DSST Environmental Science Study Guide
Updated: Aug 18
Are you studying for the Environmental Science DSST exam?
If so, you'll want to look at our study guide and learn what to expect on your test.
DSST Environmental Science is a college-level, two-hour exam that covers physical and biological aspects of the environment.
Its objectives are to develop an understanding of environmental concepts, systems thinking, and the role of science in decision-making.
Table of Contents
1. Ecological Concepts
Ecosystems: Natural systems consisting of all living and non-living things.
Role of organisms: Producers, consumers, and decomposers.
Biodiversity and stability: The total richness of biological variation.
Energy flow: The flow of energy through a food chain.
Trophic levels: The feeding position in a food chain, such as primary producers, herbivores, and carnivores.
Food chains and food webs: Food chains are a sequence of organisms that feed upon one another in a sequence (BCBD), and food webs are the interconnected sets of many food chains (BCBD).
Biogeochemical cycling: The changes a particular element goes through as it passes back and forth through the various earth systems, particularly between living and non-living matter.
Biomes and productivity: Large community of plants and animals that occupy a distinct region defined by its climate and dominant vegetation.
Population biology: Study of populations of organisms.
Evolution: Process in which species of organisms change over a long period through genetic variation and natural selection.
Succession in freshwater and terrestrial communities: A series of biological communities replace each other over time in a predictable fashion.
DSST Environmental Science Trivia Question #143
2. Habitat Destruction
Human population dynamics: Human population growth is growing at about 1.5% annually, with 89 million people annually.
Global climate and weather: While the weather can change in just a few hours, the climate is the average weather in a given place, and climate changes occur over extended time frames.
Ozone layer: A deadly blue form of oxygen occurring naturally in large stratosphere concentrations.
Pollution-physical, chemical, and biological aspects: Anything that corrupts, degrades, or makes something less valuable or desirable can be considered pollution.
Agricultural, technological and industrial advances: We saw a massive and rapid increase in agricultural productivity and vast improvements in farm technology between the 18th century and the end of the 19th century.
Industrial development of emerging nations: In recent decades, a few countries in Latin America, Asia, and Africa have experienced substantial industrial growth fueled by exporting to more significant economies.
Habitat destruction: An example is biodiversity loss by clearing tropical forests.
Desertification: The transformation of land once suitable for agriculture into a desert.
Eutrophication: The process of heightened biological productivity in a body of water.
3. Environment Management and Conservation
Renewable and nonrenewable resources: Renewable energy is an energy source that can be quickly replenished.
Agricultural practices: Determine the level of food production and the state of the global environment to a great extent.
Pesticides and pest control: A substance or mix used to prevent or destroy pests such as insects, mice, unwanted plants, and other animals.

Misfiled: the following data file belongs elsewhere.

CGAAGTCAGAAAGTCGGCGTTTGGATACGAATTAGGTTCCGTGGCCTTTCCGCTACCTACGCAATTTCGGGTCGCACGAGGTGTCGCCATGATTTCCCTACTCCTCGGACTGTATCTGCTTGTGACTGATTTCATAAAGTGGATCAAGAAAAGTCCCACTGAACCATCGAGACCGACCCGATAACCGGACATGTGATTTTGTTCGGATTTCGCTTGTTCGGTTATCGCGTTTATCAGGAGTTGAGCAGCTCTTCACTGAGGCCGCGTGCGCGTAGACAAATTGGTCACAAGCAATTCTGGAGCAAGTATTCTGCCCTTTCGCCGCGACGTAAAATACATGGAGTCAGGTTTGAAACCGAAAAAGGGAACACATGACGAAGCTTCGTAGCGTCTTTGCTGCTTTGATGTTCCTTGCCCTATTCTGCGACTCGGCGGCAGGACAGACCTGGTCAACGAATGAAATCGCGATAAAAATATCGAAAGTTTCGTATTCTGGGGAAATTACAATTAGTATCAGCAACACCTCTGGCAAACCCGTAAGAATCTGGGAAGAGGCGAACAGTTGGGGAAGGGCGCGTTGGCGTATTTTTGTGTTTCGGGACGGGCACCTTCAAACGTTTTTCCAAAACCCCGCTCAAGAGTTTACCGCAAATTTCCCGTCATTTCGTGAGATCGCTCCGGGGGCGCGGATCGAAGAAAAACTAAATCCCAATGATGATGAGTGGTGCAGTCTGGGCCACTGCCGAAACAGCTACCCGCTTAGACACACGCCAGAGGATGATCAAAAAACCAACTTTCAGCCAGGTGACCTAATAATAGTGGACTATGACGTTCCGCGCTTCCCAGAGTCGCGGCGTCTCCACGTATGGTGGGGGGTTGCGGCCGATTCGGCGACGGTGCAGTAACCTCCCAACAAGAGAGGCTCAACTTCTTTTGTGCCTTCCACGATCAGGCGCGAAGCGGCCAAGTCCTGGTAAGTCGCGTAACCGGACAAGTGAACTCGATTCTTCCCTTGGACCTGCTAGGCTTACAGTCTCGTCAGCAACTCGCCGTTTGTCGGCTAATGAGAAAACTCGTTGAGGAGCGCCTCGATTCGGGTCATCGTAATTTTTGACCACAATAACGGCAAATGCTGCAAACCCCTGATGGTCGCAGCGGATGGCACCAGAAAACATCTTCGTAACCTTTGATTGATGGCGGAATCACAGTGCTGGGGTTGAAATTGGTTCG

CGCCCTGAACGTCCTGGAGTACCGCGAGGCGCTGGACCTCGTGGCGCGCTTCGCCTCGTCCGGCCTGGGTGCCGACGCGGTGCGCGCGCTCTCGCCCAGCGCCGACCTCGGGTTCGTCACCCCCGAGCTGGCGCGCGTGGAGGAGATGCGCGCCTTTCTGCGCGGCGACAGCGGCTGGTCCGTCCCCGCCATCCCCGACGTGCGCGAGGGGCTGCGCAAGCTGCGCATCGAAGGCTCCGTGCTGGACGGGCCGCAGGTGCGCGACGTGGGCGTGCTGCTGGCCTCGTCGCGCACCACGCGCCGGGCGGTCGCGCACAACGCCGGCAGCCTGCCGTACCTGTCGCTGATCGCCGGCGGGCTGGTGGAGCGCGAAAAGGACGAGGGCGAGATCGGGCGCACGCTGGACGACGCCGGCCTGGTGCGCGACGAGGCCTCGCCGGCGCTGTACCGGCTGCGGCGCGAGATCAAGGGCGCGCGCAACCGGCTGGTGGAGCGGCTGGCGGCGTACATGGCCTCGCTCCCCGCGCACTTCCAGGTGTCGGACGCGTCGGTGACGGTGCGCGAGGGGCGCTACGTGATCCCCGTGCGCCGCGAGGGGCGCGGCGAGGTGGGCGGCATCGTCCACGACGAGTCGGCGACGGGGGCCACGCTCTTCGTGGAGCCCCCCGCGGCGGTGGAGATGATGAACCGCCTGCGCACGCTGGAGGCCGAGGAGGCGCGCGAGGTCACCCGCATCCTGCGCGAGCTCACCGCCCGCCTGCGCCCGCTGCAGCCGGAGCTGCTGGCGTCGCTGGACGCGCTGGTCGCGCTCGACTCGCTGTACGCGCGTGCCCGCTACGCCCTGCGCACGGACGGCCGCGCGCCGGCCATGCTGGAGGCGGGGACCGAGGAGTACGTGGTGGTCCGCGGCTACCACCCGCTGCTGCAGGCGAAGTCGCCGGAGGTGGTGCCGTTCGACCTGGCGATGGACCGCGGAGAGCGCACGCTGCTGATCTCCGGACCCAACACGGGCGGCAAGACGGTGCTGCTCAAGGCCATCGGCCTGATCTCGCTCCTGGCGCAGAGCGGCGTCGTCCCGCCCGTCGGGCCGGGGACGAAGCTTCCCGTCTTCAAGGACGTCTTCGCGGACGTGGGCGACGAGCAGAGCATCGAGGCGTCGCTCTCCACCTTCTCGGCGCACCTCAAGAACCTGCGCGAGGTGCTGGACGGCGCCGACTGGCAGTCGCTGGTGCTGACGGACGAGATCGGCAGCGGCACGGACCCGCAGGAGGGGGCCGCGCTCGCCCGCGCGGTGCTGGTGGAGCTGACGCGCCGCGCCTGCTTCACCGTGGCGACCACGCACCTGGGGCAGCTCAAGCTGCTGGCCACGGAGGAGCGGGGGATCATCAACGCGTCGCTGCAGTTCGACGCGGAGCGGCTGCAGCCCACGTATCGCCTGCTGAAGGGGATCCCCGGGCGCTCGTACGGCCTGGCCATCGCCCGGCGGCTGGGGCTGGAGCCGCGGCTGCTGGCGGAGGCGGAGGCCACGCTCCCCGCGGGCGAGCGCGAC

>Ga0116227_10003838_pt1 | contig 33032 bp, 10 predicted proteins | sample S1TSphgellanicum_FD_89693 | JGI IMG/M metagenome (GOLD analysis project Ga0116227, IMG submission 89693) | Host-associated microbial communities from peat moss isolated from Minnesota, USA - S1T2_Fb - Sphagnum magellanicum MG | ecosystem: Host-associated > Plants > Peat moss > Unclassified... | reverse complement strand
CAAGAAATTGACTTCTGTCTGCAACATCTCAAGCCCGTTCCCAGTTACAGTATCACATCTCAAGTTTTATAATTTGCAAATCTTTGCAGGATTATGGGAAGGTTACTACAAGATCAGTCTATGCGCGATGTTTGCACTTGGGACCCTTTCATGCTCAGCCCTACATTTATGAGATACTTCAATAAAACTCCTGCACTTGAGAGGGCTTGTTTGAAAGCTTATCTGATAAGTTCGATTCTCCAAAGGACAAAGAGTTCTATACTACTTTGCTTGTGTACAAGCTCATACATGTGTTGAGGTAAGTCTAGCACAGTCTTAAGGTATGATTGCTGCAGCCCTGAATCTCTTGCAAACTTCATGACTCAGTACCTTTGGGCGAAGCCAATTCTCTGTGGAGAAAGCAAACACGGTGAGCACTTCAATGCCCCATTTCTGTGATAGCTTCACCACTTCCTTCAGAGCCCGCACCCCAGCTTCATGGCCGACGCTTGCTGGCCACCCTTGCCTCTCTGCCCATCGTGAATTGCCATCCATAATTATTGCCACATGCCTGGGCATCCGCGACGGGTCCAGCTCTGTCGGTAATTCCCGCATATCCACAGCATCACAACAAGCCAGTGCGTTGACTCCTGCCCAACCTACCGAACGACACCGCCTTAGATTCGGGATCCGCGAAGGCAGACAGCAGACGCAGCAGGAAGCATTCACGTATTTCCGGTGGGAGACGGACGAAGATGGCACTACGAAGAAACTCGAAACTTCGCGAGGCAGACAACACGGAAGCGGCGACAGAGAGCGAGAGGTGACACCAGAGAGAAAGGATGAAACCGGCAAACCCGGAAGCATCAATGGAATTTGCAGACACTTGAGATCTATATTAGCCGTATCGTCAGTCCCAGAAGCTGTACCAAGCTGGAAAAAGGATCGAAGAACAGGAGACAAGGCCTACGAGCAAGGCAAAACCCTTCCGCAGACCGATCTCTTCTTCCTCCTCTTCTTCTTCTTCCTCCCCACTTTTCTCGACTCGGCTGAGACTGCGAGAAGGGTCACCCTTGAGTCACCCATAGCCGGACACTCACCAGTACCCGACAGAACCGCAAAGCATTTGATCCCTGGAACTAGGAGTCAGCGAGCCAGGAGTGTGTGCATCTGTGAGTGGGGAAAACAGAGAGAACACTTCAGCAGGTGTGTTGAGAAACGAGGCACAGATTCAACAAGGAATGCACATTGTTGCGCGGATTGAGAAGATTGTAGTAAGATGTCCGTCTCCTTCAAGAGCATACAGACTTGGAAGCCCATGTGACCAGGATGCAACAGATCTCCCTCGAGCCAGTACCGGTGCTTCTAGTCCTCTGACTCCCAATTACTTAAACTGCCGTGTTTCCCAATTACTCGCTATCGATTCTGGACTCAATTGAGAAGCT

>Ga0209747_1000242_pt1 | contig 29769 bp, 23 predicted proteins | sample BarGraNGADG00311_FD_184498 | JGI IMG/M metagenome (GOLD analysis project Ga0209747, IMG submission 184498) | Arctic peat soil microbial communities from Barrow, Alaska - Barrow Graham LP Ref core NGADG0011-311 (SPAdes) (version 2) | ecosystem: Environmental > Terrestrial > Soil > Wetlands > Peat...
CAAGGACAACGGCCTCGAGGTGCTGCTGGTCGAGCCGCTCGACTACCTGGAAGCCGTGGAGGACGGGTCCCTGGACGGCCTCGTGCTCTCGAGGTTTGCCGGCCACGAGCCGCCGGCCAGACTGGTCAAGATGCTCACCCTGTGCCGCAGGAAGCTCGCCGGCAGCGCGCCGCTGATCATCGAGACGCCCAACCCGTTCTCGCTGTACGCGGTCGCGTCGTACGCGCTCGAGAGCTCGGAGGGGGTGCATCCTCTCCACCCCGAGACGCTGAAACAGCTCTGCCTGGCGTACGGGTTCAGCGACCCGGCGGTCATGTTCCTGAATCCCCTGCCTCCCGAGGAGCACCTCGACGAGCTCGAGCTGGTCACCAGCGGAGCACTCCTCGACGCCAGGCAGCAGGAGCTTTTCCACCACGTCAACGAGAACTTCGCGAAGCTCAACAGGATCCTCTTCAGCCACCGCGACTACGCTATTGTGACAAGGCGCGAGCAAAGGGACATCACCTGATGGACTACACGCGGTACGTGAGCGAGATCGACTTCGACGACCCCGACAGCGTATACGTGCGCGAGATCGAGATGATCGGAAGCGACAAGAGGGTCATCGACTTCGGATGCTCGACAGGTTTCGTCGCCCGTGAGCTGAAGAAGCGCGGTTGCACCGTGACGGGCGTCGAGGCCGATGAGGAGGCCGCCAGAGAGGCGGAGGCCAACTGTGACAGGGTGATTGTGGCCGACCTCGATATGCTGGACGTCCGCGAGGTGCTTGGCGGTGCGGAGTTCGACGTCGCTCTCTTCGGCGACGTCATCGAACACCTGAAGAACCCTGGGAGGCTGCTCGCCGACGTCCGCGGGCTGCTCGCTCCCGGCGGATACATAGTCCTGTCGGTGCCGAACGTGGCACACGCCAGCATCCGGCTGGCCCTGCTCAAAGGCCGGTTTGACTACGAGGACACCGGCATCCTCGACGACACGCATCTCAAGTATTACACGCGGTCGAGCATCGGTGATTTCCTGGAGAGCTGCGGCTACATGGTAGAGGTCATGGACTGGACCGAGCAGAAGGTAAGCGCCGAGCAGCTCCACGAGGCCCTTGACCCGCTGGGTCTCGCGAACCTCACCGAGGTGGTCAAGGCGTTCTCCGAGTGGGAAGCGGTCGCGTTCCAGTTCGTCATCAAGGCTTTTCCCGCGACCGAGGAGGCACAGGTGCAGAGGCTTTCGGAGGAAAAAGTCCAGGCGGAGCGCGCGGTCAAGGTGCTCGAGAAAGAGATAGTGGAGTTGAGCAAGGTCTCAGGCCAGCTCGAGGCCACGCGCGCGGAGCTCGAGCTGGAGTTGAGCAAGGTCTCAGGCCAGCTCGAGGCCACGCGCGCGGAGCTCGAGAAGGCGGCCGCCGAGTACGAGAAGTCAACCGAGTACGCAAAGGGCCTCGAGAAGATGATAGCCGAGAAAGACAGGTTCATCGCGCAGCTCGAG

Soil conservation and land use practices: There's a growing need to prevent and control soil erosion and contamination to maintain soil fertility.
Air pollution control: Air pollution control can be split into two categories: the control of particulate emissions and gaseous emissions.
Water quality and supply: Parameters for drinking water quality typically fall under two categories: chemical/physical and microbiological.
Wastewater treatment: The process of removing contaminants from wastewater and household sewage.
Solid and hazardous waste: Contains properties that make it dangerous or potentially harmful to human health or the environment.
Recycling and resources recovery: Recycling turns waste into valuable products.
Environmental risk assessment: Analyzing and evaluating the possibility of adverse environmental effects caused by environmental pollutants.
DSST Environmental Science Trivia Question #524
4. Social Processes and the Environment
Environmental laws, policies, and ethics: Created to protect the environment and natural resources affected, impacted, or endangered by human activities.
Planning and decision making: Based on quantified data on the environment's vulnerability, the status of conservation, and its ability to recover.
International policy conflicts and agreements: Attention began to increase regarding global environmental problems during the Cold War era, particularly after 1972.
Differing cultural and societal values: Environmental policy is sometimes driven by cultural norms, which may be seen as negative or positive depending on the point of view.
DSST Environmental Science Trivia Question #717
5. Conclusion: DSST Environmental Science
To do well on the Environmental Science DSST exam, you must understand the critical ecological concepts.
This exam covers various topics, but understanding how ecosystems work and the role of different organisms within them is essential.
Also, you'll need to be familiar with energy flow and trophic levels.
If you want to study these concepts more in-depth, our preparation course has everything you need.
With relevant practice questions, we have the most extensive online DSST course library.
Sign up today and start preparing for your Environmental Science DSST exam!
6. Student Resources
DSST Environmental Science Fact Sheet